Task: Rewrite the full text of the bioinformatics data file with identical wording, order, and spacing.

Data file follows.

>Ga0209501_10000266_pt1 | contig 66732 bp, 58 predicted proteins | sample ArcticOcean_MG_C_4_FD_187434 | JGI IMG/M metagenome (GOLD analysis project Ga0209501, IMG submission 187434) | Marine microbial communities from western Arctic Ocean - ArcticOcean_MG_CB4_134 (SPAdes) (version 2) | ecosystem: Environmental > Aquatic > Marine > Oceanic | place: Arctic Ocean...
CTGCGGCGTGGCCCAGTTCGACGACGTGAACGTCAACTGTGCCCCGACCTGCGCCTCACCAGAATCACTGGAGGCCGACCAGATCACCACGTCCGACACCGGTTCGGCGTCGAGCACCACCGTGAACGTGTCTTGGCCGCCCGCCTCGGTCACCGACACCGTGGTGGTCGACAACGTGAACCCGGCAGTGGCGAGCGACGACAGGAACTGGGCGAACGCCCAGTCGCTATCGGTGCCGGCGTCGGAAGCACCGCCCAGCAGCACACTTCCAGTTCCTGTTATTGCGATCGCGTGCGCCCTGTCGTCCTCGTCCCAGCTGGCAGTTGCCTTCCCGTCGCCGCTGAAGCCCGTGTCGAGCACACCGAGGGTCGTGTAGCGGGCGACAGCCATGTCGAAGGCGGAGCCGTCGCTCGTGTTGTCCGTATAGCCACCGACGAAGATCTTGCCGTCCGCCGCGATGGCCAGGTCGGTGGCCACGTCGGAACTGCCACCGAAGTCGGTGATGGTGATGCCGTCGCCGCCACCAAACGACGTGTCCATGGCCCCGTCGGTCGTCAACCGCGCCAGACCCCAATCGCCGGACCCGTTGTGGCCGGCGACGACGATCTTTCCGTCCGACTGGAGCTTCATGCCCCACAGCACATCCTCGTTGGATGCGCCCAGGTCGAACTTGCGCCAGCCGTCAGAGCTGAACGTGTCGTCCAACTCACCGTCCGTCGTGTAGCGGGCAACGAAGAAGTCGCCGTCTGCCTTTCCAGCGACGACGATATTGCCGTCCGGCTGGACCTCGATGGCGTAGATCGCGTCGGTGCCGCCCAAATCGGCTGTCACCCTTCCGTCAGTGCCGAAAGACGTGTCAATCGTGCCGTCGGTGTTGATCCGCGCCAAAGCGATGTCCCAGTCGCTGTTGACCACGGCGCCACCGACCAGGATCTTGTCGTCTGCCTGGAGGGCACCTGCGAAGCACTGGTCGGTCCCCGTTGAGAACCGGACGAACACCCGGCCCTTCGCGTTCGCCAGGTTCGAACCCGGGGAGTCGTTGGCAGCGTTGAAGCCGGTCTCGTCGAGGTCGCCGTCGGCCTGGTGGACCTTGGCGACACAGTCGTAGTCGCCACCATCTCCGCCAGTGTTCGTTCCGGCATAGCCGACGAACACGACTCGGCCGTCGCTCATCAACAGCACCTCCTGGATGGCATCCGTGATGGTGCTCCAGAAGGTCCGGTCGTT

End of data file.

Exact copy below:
>Ga0209501_10000266_pt1 | contig 66732 bp, 58 predicted proteins | sample ArcticOcean_MG_C_4_FD_187434 | JGI IMG/M metagenome (GOLD analysis project Ga0209501, IMG submission 187434) | Marine microbial communities from western Arctic Ocean - ArcticOcean_MG_CB4_134 (SPAdes) (version 2) | ecosystem: Environmental > Aquatic > Marine > Oceanic | place: Arctic Ocean...
CTGCGGCGTGGCCCAGTTCGACGACGTGAACGTCAACTGTGCCCCGACCTGCGCCTCACCAGAATCACTGGAGGCCGACCAGATCACCACGTCCGACACCGGTTCGGCGTCGAGCACCACCGTGAACGTGTCTTGGCCGCCCGCCTCGGTCACCGACACCGTGGTGGTCGACAACGTGAACCCGGCAGTGGCGAGCGACGACAGGAACTGGGCGAACGCCCAGTCGCTATCGGTGCCGGCGTCGGAAGCACCGCCCAGCAGCACACTTCCAGTTCCTGTTATTGCGATCGCGTGCGCCCTGTCGTCCTCGTCCCAGCTGGCAGTTGCCTTCCCGTCGCCGCTGAAGCCCGTGTCGAGCACACCGAGGGTCGTGTAGCGGGCGACAGCCATGTCGAAGGCGGAGCCGTCGCTCGTGTTGTCCGTATAGCCACCGACGAAGATCTTGCCGTCCGCCGCGATGGCCAGGTCGGTGGCCACGTCGGAACTGCCACCGAAGTCGGTGATGGTGATGCCGTCGCCGCCACCAAACGACGTGTCCATGGCCCCGTCGGTCGTCAACCGCGCCAGACCCCAATCGCCGGACCCGTTGTGGCCGGCGACGACGATCTTTCCGTCCGACTGGAGCTTCATGCCCCACAGCACATCCTCGTTGGATGCGCCCAGGTCGAACTTGCGCCAGCCGTCAGAGCTGAACGTGTCGTCCAACTCACCGTCCGTCGTGTAGCGGGCAACGAAGAAGTCGCCGTCTGCCTTTCCAGCGACGACGATATTGCCGTCCGGCTGGACCTCGATGGCGTAGATCGCGTCGGTGCCGCCCAAATCGGCTGTCACCCTTCCGTCAGTGCCGAAAGACGTGTCAATCGTGCCGTCGGTGTTGATCCGCGCCAAAGCGATGTCCCAGTCGCTGTTGACCACGGCGCCACCGACCAGGATCTTGTCGTCTGCCTGGAGGGCACCTGCGAAGCACTGGTCGGTCCCCGTTGAGAACCGGACGAACACCCGGCCCTTCGCGTTCGCCAGGTTCGAACCCGGGGAGTCGTTGGCAGCGTTGAAGCCGGTCTCGTCGAGGTCGCCGTCGGCCTGGTGGACCTTGGCGACACAGTCGTAGTCGCCACCATCTCCGCCAGTGTTCGTTCCGGCATAGCCGACGAACACGACTCGGCCGTCGCTCATCAACAGCACCTCCTGGATGGCATCCGTGATGGTGCTCCAGAAGGTCCGGTCGTT